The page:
Because a CMS may employ its own access system and protocols, the potential combinations can become quite large. Let’s take for an example a portal example that layers Drupal (via the OSF-Drupal modules) over the OSF framework. In this scenario, we theoretically have these potential access and rights combinations:
- By dataset
- By Web service (tool) and whether that tool can potentially support create, read (access), update or delete [CRUD] operations
- By user role (for example, administrator, owner, curator, contributor, unregistered)
- By group (for example, SuperWhizBangs, SortOfOKs, Clueless, RockStars).
Since the group and user role categories can be quite extensive, the combinatorial result of these options can also be quite large.
Nonetheless, as a general proposition, these access and rights dimensions can capture most any reasonable use case.
Patterned Profiles Aid Management
One way to ease the management of these choices at the UI level is to create a series of access patterns or templates — called profiles — to which a newly registered dataset can be assigned. While the Drupal site owner could go in and change or tweak any of the individual assignments, the use of such profiles simplify the steps needed for the majority of newly registered datasets (Pareto assumption).
For instance, consider these possible profile patterns:
- Profile: Public (standard) — this profile is for a dataset intended for broad public access
- Profile: Registered — this profile is for datasets that are limited to registered users of a portal (possibly as a way to prevent spam or to encourage membership or participation)
- Profile: Curated — this profile is where a specific group or groups (which themselves can be flexibly determined and assigned) has curation rights for the dataset, or
- Profile: Internal — this profile is for internal (private) datasets where only a specific group or groups may access or modify. In some instances, an internal dataset might be the profile type while the dataset is under development, with the profile shifting to a broader access category once completed.
We can now expand this concept for a given dataset by adding the dimension of user type or category. Four categories of users can illustrate this user dimension:
- O = Owner (the original registrar of the dataset; often possibly the “owner” or "admin" of the portal, but not necessarily so)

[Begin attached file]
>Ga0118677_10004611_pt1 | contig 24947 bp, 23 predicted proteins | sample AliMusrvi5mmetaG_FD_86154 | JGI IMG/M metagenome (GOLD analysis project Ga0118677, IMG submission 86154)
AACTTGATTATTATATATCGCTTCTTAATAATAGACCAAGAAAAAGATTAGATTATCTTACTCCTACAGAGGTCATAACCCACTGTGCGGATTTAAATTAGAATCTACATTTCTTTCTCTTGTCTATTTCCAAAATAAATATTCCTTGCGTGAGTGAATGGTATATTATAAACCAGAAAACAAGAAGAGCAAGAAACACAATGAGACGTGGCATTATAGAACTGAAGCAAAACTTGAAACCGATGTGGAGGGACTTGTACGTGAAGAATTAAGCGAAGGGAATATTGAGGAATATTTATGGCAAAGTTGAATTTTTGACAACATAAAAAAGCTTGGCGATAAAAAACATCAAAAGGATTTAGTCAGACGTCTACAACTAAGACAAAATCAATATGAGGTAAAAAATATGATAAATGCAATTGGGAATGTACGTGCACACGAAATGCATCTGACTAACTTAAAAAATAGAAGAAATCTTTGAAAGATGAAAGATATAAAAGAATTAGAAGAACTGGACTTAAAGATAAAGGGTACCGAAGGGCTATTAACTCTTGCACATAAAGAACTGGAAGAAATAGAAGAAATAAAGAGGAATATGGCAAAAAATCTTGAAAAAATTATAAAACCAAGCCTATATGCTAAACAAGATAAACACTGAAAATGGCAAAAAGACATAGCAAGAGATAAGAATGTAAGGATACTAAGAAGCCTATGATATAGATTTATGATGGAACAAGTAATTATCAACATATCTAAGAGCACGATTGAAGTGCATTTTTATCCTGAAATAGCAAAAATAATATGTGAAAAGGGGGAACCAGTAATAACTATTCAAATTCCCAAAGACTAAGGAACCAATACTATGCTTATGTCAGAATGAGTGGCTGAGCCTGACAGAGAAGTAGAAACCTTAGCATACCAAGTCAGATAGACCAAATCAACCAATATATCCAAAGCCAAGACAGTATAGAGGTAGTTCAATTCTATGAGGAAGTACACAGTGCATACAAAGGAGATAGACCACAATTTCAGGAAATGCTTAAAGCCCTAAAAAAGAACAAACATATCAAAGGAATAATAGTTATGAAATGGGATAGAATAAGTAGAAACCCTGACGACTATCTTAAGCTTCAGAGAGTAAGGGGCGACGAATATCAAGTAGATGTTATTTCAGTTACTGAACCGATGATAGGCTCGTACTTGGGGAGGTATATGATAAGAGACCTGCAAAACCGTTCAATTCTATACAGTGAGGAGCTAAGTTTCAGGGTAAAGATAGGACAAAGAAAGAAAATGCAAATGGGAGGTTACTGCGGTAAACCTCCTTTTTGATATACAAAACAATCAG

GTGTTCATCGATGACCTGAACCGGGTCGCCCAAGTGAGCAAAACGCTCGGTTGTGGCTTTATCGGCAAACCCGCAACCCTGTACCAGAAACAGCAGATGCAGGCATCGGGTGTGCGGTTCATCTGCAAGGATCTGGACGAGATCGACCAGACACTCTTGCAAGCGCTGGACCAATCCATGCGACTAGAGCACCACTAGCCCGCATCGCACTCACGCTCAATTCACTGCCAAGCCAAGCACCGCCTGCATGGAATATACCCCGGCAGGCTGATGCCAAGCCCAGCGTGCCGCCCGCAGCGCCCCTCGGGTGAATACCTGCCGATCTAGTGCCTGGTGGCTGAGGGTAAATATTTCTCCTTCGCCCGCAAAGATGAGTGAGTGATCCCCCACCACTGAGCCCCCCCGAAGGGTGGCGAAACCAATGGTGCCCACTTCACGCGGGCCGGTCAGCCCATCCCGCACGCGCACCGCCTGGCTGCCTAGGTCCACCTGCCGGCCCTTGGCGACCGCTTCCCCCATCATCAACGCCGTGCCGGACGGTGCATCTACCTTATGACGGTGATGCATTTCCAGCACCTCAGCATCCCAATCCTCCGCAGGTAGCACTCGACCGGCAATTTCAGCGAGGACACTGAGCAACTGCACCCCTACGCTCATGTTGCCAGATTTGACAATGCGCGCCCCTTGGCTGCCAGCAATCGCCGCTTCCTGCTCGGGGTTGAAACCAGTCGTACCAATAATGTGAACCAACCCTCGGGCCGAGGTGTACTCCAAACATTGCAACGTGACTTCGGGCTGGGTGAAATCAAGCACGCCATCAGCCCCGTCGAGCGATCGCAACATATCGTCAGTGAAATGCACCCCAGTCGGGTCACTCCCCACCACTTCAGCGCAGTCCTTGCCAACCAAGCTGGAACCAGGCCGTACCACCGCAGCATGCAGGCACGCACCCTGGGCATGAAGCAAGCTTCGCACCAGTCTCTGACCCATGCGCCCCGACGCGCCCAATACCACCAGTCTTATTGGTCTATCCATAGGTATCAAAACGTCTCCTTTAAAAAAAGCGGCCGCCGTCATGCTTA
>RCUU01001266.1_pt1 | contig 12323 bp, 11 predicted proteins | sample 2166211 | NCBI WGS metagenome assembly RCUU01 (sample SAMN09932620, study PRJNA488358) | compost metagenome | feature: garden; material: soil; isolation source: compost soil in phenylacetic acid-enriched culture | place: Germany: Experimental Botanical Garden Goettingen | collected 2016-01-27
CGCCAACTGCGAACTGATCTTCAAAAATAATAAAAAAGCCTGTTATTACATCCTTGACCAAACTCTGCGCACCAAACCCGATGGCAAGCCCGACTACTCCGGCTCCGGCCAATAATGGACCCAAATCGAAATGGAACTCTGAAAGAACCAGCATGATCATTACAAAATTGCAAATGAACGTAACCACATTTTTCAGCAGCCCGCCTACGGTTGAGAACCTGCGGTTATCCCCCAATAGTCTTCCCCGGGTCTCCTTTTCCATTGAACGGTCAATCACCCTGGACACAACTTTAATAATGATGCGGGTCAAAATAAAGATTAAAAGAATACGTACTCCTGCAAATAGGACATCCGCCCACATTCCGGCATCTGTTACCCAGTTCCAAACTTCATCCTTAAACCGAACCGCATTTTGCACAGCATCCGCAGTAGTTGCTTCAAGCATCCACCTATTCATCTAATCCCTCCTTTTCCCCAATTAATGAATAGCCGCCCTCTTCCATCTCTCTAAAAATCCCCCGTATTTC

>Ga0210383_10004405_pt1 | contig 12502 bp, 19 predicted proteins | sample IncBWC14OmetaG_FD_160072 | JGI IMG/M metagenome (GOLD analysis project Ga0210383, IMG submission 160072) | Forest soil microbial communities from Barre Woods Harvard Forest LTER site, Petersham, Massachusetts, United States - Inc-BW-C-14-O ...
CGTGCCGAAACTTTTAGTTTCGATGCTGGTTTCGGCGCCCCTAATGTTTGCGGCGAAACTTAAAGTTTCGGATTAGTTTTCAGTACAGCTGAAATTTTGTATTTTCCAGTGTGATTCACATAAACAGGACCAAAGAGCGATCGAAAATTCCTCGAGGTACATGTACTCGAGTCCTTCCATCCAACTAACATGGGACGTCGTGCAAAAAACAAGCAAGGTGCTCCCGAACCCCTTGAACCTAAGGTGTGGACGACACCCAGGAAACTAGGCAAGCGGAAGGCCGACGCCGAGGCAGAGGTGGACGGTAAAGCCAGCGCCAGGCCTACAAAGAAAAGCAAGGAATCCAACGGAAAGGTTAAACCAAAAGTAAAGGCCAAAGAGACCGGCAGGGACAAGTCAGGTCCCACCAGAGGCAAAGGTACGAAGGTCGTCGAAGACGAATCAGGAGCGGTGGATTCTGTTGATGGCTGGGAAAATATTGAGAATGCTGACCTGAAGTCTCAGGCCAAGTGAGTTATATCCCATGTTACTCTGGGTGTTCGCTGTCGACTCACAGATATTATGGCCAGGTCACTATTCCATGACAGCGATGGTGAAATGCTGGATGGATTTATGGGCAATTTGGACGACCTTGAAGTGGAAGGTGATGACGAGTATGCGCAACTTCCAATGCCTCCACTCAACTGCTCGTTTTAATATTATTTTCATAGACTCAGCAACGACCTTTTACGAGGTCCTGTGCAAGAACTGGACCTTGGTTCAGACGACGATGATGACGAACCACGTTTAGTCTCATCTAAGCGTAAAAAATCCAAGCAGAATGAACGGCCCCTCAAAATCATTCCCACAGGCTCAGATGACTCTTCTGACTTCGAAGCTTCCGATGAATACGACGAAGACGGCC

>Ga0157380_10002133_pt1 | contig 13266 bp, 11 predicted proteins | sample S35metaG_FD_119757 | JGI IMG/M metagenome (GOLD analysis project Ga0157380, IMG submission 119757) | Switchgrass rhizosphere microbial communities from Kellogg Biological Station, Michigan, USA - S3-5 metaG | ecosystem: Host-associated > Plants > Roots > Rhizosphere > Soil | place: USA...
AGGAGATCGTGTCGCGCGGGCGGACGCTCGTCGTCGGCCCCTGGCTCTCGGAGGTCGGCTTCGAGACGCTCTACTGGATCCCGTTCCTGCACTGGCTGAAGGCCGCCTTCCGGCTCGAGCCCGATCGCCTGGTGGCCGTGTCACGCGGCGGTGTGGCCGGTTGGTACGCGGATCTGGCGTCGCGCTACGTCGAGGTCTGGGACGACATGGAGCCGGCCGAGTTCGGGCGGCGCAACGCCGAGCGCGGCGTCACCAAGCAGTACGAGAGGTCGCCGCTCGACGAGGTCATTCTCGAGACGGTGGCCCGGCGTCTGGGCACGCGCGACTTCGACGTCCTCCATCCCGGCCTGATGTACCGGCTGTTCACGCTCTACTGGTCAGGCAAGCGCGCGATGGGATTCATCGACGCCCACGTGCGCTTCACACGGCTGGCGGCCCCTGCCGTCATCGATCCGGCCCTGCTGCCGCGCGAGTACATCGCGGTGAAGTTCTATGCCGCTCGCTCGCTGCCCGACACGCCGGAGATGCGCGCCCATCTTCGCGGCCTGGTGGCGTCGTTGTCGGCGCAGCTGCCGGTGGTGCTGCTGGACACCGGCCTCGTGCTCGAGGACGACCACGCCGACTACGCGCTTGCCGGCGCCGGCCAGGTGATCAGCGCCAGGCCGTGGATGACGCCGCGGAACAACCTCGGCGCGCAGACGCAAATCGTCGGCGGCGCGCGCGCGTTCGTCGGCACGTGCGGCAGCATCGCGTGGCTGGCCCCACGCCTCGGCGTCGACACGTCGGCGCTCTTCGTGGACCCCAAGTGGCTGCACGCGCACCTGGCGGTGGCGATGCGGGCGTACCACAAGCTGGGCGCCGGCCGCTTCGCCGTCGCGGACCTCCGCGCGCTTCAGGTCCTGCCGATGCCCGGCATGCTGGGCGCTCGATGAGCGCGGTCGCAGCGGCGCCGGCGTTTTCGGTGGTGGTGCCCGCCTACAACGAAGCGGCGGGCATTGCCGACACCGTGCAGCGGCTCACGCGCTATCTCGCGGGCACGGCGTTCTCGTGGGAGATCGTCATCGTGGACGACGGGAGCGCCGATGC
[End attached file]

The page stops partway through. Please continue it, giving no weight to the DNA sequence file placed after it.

- G = Group member (a registered user who is a member of a specific group)
- R = Registered user (an authorized portal user with a Drupal login and password)
- P = Public (anonymous user)
(Of course, with a multitude of groups, there are potentially many more than four categories of users.)
A Sample Profile Matrix
To illustrate how we can collapse this combinatorial space into something more manageable, let’s look at what one of the profile cases noted above — that is the Public profile — can now be expressed as a pattern or template. In this example, the Public profile means that owners and some groups may curate the data, but everyone can see and access the data. Also note that export is a special case, which could warrant a sub-profile.
We also need to relate this Public profile to a specific dataset. For this dataset, we can characterize our “possible” assignments as described above as to whether a specific user category (O, G, R and P as noted above) has available a given function (open dot), gets permission rights to that function by virtue of the assigned profile (solid dot), or whether that function may also be limited to a specific group or groups (half-filled dot) or not.
Thus, we can now see this example profile matrix for the Public profile for an example dataset with respect to the available structWSF Web services:
Note, of course, that these options and categories and assignments are purely arbitrary for our illustrative discussion. Actual needs and circumstances may vary wildly from this example.
Matrices such as this seem complex, but that is why profiles can collapse and simplify the potential assignments into a manageable number of discrete options. If the pre-packaged profiles need to be tweaked or adjusted for a particular circumstance, the CMS enables all assignments to be accessed in individual detail.
Via this design, knowledge and collaboration networks can be deployed that support an unlimited number of configurations and options, all in a scalable, Web-accessible manner. The data that is accessed is automatically expressed as linked data. This same framework can be layered over in situ existing data assets to provide data federation and interoperable functionality, all responsive to standard enterprise concerns regarding data access, rights and permissions.
When combined with its data mixing and conversion potentials, we can now see emerging a general framework via the OSF design that enables access and interoperability to virtually any data source and for virtually any purpose, with permissions and rights built in, anywhere and everywhere across the Web. There are no longer any barriers to the powerful vision of complete data access and interoperability without disrupting existing assets.
- Adapted from M.K. Bergman, 2009. "structWSF: A Framework for Collaboration Networks," AI3:::Adaptive Information blog, July 2, 2009.